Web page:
The new year is here, so let’s make this year’s resolution to improve our existing patch management system. Managing Patch Tuesday updates efficiently is the first step to creating a robust patch management routine. That said, this month’s Microsoft’s Patch Tuesday comes with fixes for 97 vulnerabilities, out of which nine are classified as Critical and 88 as Important. Six zero-day vulnerabilities have also been patched, none of which are being actively exploited. Needless to say, IT admins are going to have their hands full with this month’s patching and update process. 

After an initial discussion about the updates released, we’ll offer our advice for devising a plan to handle patch management in a hybrid work environment. You can also register for our free Patch Tuesday webinar and listen to our experts break down Patch Tuesday updates in detail. 

What is Patch Tuesday?

Patch Tuesday falls on the second Tuesday of every month. It is on this day that Microsoft releases security and non-security updates for its operating system and other related applications. Since Microsoft has upheld this process of releasing updates in a periodic manner, IT admins expect these updates and have time to gear up for them. 

Why is Patch Tuesday important?

The most important security updates and patches to fix critical bugs or vulnerabilities are released on Patch Tuesday. Usually zero-day vulnerabilities are also fixed during Patch Tuesday unless the vulnerability is critical and highly exploited, in which case an out-of-band security update is released to address that particular vulnerability.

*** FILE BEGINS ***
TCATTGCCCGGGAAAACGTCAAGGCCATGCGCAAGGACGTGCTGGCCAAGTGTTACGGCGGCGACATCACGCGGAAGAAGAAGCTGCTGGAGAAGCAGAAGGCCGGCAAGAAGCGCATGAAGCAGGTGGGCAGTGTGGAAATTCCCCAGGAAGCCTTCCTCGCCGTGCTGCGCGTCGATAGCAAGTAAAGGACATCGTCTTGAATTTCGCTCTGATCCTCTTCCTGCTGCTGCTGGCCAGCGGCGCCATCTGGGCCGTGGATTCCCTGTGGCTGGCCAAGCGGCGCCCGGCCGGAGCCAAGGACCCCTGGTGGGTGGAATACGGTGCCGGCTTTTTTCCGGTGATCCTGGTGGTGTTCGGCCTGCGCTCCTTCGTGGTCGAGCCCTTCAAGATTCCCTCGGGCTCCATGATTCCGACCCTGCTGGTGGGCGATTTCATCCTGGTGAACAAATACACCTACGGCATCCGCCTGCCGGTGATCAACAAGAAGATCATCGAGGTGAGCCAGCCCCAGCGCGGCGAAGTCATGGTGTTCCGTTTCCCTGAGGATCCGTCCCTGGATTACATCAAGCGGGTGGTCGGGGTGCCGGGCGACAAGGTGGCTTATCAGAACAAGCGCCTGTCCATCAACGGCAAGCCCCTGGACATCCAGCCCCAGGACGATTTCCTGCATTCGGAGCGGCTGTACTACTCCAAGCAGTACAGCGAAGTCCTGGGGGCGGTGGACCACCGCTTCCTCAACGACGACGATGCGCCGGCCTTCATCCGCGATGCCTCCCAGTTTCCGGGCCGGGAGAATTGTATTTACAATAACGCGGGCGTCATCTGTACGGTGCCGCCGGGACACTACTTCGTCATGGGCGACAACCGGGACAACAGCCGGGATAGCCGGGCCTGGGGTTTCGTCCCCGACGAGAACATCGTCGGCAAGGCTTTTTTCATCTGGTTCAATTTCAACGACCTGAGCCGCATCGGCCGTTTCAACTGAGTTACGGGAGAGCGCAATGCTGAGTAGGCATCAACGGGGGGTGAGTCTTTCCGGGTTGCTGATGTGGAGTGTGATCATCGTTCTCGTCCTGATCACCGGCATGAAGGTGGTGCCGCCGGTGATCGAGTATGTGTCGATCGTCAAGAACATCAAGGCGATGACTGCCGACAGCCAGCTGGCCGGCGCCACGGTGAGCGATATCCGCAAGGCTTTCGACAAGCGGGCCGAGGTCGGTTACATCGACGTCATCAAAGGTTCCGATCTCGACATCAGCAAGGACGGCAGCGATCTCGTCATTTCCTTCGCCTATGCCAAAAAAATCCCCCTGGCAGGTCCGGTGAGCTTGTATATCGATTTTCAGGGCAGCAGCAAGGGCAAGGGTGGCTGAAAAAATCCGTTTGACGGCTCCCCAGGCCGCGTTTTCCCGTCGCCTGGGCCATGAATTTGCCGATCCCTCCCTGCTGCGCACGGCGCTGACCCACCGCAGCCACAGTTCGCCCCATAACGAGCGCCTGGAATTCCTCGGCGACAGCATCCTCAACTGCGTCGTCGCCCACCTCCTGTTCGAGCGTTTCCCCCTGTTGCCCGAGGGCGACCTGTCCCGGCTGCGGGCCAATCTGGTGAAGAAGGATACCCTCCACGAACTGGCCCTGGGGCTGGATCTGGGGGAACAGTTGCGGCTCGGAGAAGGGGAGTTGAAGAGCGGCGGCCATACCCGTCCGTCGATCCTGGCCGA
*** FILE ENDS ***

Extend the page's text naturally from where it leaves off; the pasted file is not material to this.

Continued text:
January Patch Tuesday product lineup

Security updates were released for the following products:

  • .NET Framework

  • Microsoft Dynamics

  • Microsoft Edge (Chromium-based)

  • Microsoft Exchange Server

  • Microsoft Office

  • Microsoft Teams

  • Microsoft Windows Codecs Library

  • Role: Windows Hyper-V

  • Windows Active Directory

  • Windows Defender

  • Windows DirectX

  • Windows Installer

  • Windows Kernel

  • Windows RDP

  • Windows Remote Desktop

  • Windows Win32K

  • Windows HTTP Protocol Stack

Six zero-day vulnerabilities patched

Six publicly disclosed zero-day vulnerabilities have been patched this month. The good news is that none of them are being actively exploited. Here is the list:

  • CVE-2021-22947 – Open Source Curl Remote Code Execution Vulnerability (publicly disclosed vulnerability) (publicly disclosed vulnerability)

  • CVE-2021-36976 – Libarchive Remote Code Execution Vulnerability (publicly disclosed vulnerability)

  • CVE-2022-21919 – Windows User Profile Service Elevation of Privilege Vulnerability (publicly disclosed vulnerability)

  • CVE-2022-21836 – Windows Certificate Spoofing Vulnerability (publicly disclosed vulnerability)

  • CVE-2022-21839 – Windows Event Tracing Discretionary Access Control List Denial of Service Vulnerability (publicly disclosed vulnerability)

  • CVE-2022-21874 – Windows Security Center API Remote Code Execution Vulnerability

Critical updates 

There are nine Critical updates released this Patch Tuesday:





Microsoft Exchange Server

Microsoft Exchange Server Remote Code Execution Vulnerability


Microsoft Office

Microsoft Office Remote Code Execution Vulnerability


Microsoft Windows Codecs Library

HEVC Video Extensions Remote Code Execution Vulnerability


Open Source Software

Open Source Curl Remote Code Execution Vulnerability


Windows Active Directory

Active Directory Domain Services Elevation of Privilege Vulnerability


Windows DirectX

DirectX Graphics Kernel Remote Code Execution Vulnerability


Windows DirectX

DirectX Graphics Kernel Remote Code Execution Vulnerability